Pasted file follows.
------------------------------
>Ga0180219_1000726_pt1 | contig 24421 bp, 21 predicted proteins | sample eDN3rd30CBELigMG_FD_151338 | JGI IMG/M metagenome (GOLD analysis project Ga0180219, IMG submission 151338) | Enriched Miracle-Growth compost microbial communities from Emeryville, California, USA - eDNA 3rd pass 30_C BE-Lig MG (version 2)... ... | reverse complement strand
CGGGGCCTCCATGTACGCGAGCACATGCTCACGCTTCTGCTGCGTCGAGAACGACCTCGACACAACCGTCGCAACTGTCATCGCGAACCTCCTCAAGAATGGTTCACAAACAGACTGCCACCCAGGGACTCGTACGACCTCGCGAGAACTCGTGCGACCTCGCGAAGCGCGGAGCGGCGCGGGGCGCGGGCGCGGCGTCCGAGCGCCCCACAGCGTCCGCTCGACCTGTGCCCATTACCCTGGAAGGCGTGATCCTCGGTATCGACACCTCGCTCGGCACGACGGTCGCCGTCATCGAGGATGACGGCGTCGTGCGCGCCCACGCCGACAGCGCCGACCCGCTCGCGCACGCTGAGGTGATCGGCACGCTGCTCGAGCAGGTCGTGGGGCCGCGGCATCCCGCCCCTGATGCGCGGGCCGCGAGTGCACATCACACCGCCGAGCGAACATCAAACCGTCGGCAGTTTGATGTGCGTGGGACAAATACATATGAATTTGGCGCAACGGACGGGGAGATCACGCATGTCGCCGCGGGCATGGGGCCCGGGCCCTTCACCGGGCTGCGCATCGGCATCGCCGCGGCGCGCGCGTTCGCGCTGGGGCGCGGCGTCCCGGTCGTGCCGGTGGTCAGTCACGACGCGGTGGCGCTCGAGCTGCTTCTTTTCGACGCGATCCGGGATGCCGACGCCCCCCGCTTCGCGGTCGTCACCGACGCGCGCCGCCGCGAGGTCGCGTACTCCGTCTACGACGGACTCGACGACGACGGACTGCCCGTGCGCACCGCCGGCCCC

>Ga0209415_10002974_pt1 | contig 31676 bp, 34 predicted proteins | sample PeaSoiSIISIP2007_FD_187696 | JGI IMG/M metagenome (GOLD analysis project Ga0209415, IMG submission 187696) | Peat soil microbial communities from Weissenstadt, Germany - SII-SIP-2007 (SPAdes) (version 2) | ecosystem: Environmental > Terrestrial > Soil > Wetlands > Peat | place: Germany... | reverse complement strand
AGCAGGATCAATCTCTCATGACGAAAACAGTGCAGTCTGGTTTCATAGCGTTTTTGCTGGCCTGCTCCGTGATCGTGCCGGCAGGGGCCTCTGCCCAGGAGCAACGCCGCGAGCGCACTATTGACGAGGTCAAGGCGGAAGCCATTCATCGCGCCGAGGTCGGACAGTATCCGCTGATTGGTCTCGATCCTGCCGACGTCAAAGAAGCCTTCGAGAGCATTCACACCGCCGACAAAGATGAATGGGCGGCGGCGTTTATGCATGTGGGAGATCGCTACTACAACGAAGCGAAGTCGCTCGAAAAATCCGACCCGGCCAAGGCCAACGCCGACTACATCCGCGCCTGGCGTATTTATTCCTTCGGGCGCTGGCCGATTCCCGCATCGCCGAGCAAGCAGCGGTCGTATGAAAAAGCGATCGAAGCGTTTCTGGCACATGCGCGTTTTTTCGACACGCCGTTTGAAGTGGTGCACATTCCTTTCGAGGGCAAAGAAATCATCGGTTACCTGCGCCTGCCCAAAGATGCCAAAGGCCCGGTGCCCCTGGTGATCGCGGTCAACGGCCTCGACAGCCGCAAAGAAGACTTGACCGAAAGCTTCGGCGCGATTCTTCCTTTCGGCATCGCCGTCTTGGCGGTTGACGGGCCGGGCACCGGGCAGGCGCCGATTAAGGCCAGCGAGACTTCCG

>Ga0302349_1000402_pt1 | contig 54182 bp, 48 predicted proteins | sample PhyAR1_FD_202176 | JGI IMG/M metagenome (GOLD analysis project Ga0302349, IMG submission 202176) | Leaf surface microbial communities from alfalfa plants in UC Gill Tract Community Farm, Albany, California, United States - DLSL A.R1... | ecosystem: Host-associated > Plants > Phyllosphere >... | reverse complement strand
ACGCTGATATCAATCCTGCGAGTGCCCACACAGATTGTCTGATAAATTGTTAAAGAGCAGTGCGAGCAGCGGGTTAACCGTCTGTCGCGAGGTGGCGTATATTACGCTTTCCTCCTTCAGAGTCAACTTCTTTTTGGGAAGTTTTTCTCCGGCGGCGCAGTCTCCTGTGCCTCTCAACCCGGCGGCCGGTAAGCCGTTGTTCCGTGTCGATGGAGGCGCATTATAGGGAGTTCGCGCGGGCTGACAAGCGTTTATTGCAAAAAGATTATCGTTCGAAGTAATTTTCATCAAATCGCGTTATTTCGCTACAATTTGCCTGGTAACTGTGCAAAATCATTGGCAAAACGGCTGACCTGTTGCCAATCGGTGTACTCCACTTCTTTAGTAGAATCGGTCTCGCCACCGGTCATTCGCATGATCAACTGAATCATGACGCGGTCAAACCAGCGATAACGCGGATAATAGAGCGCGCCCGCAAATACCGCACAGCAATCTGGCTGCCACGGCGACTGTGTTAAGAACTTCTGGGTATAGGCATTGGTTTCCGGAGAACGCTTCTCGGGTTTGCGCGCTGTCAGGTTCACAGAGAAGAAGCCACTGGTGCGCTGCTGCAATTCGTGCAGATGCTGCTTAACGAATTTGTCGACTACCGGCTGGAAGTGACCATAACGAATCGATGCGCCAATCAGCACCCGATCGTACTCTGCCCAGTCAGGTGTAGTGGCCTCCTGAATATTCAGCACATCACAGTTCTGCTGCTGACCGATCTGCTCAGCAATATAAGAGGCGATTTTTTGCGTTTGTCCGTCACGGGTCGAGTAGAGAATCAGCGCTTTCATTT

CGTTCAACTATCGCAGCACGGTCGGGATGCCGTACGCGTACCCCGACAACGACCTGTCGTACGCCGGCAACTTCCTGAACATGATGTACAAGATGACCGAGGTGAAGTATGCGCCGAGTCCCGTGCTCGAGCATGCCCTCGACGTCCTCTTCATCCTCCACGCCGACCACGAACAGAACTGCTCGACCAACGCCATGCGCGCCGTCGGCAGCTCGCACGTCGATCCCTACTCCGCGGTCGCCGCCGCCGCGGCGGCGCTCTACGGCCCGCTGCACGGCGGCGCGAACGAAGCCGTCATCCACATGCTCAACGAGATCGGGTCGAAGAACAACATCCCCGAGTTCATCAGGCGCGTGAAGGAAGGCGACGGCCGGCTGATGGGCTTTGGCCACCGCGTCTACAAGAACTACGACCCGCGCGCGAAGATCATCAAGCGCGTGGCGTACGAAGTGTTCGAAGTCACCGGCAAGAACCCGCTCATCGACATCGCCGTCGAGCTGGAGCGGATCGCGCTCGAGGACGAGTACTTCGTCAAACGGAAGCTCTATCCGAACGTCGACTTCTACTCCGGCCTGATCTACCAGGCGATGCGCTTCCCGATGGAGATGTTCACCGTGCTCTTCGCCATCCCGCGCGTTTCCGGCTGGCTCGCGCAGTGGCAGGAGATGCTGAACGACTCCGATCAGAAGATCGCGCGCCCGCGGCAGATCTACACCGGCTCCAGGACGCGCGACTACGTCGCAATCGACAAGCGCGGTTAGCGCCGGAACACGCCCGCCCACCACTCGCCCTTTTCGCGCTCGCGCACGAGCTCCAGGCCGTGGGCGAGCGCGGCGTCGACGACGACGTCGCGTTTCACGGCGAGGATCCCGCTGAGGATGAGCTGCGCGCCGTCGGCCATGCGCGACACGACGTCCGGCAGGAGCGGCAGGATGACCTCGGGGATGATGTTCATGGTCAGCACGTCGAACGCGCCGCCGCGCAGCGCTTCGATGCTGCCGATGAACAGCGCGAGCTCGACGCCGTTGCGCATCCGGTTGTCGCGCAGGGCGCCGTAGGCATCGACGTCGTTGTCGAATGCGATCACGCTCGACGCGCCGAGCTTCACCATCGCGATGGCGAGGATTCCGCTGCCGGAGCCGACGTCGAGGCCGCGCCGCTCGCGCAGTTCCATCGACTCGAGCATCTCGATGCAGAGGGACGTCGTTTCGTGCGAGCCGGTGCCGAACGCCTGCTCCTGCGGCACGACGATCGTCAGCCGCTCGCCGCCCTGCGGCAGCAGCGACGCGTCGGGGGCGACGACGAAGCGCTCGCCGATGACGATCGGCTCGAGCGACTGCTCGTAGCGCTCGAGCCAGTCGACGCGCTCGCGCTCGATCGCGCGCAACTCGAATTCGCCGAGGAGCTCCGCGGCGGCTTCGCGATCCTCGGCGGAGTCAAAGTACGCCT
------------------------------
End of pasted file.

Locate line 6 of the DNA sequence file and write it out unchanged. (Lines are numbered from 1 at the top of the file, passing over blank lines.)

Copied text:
ACGCTGATATCAATCCTGCGAGTGCCCACACAGATTGTCTGATAAATTGTTAAAGAGCAGTGCGAGCAGCGGGTTAACCGTCTGTCGCGAGGTGGCGTATATTACGCTTTCCTCCTTCAGAGTCAACTTCTTTTTGGGAAGTTTTTCTCCGGCGGCGCAGTCTCCTGTGCCTCTCAACCCGGCGGCCGGTAAGCCGTTGTTCCGTGTCGATGGAGGCGCATTATAGGGAGTTCGCGCGGGCTGACAAGCGTTTATTGCAAAAAGATTATCGTTCGAAGTAATTTTCATCAAATCGCGTTATTTCGCTACAATTTGCCTGGTAACTGTGCAAAATCATTGGCAAAACGGCTGACCTGTTGCCAATCGGTGTACTCCACTTCTTTAGTAGAATCGGTCTCGCCACCGGTCATTCGCATGATCAACTGAATCATGACGCGGTCAAACCAGCGATAACGCGGATAATAGAGCGCGCCCGCAAATACCGCACAGCAATCTGGCTGCCACGGCGACTGTGTTAAGAACTTCTGGGTATAGGCATTGGTTTCCGGAGAACGCTTCTCGGGTTTGCGCGCTGTCAGGTTCACAGAGAAGAAGCCACTGGTGCGCTGCTGCAATTCGTGCAGATGCTGCTTAACGAATTTGTCGACTACCGGCTGGAAGTGACCATAACGAATCGATGCGCCAATCAGCACCCGATCGTACTCTGCCCAGTCAGGTGTAGTGGCCTCCTGAATATTCAGCACATCACAGTTCTGCTGCTGACCGATCTGCTCAGCAATATAAGAGGCGATTTTTTGCGTTTGTCCGTCACGGGTCGAGTAGAGAATCAGCGCTTTCATTT